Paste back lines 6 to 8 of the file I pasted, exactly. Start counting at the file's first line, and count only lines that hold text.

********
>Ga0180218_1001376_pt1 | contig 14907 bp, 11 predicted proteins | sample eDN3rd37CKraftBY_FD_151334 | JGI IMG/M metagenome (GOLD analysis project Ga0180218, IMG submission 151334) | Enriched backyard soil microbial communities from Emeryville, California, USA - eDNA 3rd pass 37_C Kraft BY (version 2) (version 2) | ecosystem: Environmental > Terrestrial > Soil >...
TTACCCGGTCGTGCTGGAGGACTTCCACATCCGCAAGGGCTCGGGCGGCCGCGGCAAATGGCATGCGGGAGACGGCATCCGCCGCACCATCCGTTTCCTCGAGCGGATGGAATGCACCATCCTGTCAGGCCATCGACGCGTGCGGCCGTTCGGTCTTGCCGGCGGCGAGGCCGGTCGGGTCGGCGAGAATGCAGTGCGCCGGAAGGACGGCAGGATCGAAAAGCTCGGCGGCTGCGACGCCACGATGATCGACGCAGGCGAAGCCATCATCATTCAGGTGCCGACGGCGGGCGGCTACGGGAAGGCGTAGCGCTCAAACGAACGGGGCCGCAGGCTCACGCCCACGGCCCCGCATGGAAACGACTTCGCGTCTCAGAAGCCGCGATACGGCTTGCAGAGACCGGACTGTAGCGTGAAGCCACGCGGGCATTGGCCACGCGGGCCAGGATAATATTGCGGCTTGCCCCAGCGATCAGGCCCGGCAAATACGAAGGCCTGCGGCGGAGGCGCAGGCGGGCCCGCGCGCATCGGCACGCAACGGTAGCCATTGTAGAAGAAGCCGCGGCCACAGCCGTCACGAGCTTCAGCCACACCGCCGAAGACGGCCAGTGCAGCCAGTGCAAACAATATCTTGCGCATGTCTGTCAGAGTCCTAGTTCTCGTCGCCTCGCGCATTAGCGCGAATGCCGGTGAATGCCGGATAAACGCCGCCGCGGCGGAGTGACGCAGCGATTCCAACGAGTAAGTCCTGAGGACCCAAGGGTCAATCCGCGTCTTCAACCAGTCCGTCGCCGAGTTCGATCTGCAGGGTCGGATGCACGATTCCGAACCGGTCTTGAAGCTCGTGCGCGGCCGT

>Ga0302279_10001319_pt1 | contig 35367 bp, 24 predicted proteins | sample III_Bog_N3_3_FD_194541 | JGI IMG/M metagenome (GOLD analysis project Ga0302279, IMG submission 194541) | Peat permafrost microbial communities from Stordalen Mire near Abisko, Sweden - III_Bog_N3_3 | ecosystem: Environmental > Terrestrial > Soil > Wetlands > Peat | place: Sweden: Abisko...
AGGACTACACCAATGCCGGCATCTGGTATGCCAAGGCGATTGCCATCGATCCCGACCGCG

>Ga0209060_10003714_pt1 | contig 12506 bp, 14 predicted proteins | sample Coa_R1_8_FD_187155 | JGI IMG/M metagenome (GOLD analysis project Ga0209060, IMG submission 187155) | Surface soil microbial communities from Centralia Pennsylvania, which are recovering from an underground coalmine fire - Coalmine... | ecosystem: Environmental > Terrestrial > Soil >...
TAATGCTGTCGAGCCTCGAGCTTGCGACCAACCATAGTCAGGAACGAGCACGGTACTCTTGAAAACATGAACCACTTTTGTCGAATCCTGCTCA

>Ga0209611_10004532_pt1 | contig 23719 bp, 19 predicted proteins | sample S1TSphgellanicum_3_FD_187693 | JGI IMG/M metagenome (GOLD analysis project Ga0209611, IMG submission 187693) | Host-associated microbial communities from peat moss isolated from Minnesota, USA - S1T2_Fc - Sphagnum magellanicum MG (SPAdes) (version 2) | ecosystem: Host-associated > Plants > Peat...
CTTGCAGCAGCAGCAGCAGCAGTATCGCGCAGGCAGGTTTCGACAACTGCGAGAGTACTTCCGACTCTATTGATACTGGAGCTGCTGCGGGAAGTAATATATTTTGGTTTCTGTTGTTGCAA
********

TAATGCTGTCGAGCCTCGAGCTTGCGACCAACCATAGTCAGGAACGAGCACGGTACTCTTGAAAACATGAACCACTTTTGTCGAATCCTGCTCA

>Ga0209611_10004532_pt1 | contig 23719 bp, 19 predicted proteins | sample S1TSphgellanicum_3_FD_187693 | JGI IMG/M metagenome (GOLD analysis project Ga0209611, IMG submission 187693) | Host-associated microbial communities from peat moss isolated from Minnesota, USA - S1T2_Fc - Sphagnum magellanicum MG (SPAdes) (version 2) | ecosystem: Host-associated > Plants > Peat...
CTTGCAGCAGCAGCAGCAGCAGTATCGCGCAGGCAGGTTTCGACAACTGCGAGAGTACTTCCGACTCTATTGATACTGGAGCTGCTGCGGGAAGTAATATATTTTGGTTTCTGTTGTTGCAA